Q. What will happen in the transition from SSM to MOSS?

Under the new MOSS (Maritime Operator Safety System) regime, an operator will be granted a deemed MTOC (Maritime Transport Operator Certificate) as of 1 July 2014 if they hold a current SSM (Safe Ship Management) certificate or certificates and they are certified as a Fit and Proper Person. They will need to have obtained a new MTOC by the expiry date of their SSM certificate. In the case of multiple vessels covered by a deemed MTOC, an operator must complete the transition into MOSS on the day their first SSM certificate expires.

The obligation on operators to ensure that dangerous goods hazards are properly managed and that operations are conducted safely is not new. SSM required operators to identify and address hazards from carriage of cargo (including dangerous goods). The preparation of an operator plan as part of obtaining an MTOC will provide an opportunity for operators to review their procedures and standards for carrying dangerous goods.

You will still need to comply with the new Maritime Rules Part 24A from 1 July 2014. If you are not applying for an MTOC straight away, but are continuing to use your existing SSM manual as your operator plan, you may need to update that SSM manual to reflect the changes in the rule.

Guidance on multi-modal transport of dangerous goods

This document, sourced from the Ministry of Transport, gives guidance on the requirements for handling dangerous goods for all modes of transport including carriage by sea.

Q. How is transportation of explosives regulated?

The transportation, storage, importation, manufacture and use of explosives is regulated under the Hazardous Substances and New Organisms (HSNO) Act 1996. When explosives are carried by sea, the provisions of Part 24A also apply.

More information

Stowage and securing

Maritime Rules Part 24B sets out the requirements for the stowage and securing of all cargoes other than liquid, gas or solid bulk cargoes, grain, timber deck cargoes and livestock.

Carriage of specific cargoes

Maritime Rules Part 24C sets out the requirements which ships carrying grain, solid bulk cargoes, timber deck cargoes and livestock are to comply with.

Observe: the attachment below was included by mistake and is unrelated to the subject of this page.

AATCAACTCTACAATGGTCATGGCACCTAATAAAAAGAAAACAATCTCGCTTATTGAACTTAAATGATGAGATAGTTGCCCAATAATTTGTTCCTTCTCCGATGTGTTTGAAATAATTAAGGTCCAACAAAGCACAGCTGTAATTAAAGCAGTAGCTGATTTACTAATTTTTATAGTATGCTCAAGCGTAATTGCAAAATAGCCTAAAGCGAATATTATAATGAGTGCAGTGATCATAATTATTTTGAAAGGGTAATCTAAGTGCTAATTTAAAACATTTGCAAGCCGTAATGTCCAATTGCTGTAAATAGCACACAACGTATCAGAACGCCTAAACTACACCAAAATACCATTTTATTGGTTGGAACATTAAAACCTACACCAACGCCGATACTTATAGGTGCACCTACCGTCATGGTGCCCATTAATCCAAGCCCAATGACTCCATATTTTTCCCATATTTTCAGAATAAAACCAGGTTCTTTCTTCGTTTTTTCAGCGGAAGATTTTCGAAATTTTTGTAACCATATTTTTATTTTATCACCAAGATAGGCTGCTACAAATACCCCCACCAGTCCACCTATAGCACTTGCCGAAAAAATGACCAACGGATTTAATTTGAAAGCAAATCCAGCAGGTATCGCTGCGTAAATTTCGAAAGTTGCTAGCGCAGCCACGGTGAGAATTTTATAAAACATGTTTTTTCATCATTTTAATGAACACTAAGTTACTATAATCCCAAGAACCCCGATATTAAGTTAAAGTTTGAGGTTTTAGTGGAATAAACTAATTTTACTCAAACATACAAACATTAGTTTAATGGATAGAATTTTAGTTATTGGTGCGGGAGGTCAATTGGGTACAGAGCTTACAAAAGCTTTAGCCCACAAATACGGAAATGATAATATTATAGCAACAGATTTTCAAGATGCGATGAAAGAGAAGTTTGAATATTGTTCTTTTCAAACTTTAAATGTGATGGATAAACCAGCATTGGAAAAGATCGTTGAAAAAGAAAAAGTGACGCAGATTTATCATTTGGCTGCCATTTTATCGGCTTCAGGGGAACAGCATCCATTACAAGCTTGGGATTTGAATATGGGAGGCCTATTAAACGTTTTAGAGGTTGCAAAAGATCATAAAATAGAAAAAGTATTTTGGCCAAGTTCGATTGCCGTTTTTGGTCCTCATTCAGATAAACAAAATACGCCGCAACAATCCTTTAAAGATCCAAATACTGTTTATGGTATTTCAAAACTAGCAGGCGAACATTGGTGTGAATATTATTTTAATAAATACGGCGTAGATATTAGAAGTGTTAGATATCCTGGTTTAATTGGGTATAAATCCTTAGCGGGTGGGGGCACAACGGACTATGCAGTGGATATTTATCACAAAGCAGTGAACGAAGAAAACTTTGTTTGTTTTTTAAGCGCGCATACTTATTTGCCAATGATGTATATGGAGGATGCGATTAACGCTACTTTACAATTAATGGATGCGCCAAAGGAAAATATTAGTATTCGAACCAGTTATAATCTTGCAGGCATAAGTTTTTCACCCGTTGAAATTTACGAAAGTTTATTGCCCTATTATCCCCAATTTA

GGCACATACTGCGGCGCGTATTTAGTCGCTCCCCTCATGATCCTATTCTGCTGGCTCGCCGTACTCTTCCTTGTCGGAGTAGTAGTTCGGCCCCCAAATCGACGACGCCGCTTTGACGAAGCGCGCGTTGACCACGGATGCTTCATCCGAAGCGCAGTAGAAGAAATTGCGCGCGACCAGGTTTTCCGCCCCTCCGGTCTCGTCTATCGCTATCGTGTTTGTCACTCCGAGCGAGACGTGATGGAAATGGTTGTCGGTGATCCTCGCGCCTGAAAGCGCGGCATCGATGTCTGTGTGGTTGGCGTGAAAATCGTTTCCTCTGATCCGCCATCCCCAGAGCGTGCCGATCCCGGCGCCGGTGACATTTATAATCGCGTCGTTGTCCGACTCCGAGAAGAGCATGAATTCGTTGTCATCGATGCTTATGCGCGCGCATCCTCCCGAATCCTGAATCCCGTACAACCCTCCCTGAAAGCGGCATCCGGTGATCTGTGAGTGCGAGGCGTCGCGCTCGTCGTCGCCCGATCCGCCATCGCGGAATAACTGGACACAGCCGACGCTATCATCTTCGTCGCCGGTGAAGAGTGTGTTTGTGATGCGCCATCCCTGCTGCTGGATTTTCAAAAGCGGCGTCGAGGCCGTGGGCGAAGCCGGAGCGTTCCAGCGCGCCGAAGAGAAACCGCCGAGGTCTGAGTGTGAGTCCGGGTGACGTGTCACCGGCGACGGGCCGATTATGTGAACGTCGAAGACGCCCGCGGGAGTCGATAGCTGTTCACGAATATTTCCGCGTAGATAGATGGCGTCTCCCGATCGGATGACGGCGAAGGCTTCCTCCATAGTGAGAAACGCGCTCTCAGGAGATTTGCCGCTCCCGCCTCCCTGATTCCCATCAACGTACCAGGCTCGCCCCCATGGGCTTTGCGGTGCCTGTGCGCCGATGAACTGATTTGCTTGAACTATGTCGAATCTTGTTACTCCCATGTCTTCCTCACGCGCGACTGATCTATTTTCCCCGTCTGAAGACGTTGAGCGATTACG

Maritime Rules Part 24C

Solid bulk cargo

SOLAS Chapter VI Regulation 1-2 requires that carriage of solid bulk cargoes (other than grain) must comply with the relevant provisions of the IMSBC Code. The code can be purchased through the IMO website.

Ships must have information to enable the master to prevent excessive stresses in the ship’s structure.

This information about the cargo should include:

  • Stability information as per SOLAS regulation II-1/5-1
  • Ballasting and de-ballasting rates and capacities.
  • Maximum allowable load per unit surface area of the tank top plating.
  • Maximum allowable load per hold.
  • General loading and unloading instructions with regard to the strength of the ship’s structure including any limitations s on the most adverse operating conditions during loading, unloading, ballasting operations and the voyage.
  • Any special restrictions such as limitations on the most adverse operation conditions imposed by the Administration or organisation recognised by it, if applicable.
  • Where strength calculations are required, maximum permissible forces and moments on the ship’s hull during loading, unloading and the voyage.

Shippers transporting Group A cargo must provide the master with a Document of Approval regarding the procedures for sampling, testing and controlling moisture content.

Use the application form below:

IMSBC document of approval application form [PDF 689kB, 11 pages]

Approval for offshore containers

Maritime Rules Part 24E sets out the requirements for offshore containers loaded and unloaded at offshore terminals, such as drilling rigs or oil/gas production facilities.

The rule specifies requirements for cargo containers handled in open seas, taking into account handling conditions and container type in the design approval, manufacture and testing of offshore containers.

Part 24E also provides requirements for the manufacture and inspection, identification and marking of offshore containers.

Approving authority application

If you would like to apply to be an approving authority or authorised organisation that can approve and inspect offshore containers, you need to develop a procedure for the approval of offshore containers. Use the application form and template below.

Related information:

Guidance Notices

Guidance notices provide supporting information on technical issues or areas.

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Safety Bulletins

Safety bulletins highlight specific and significant marine hazards.

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Contact us

For any queries please email:

E-mail:

Containers@maritimenz.govt.nz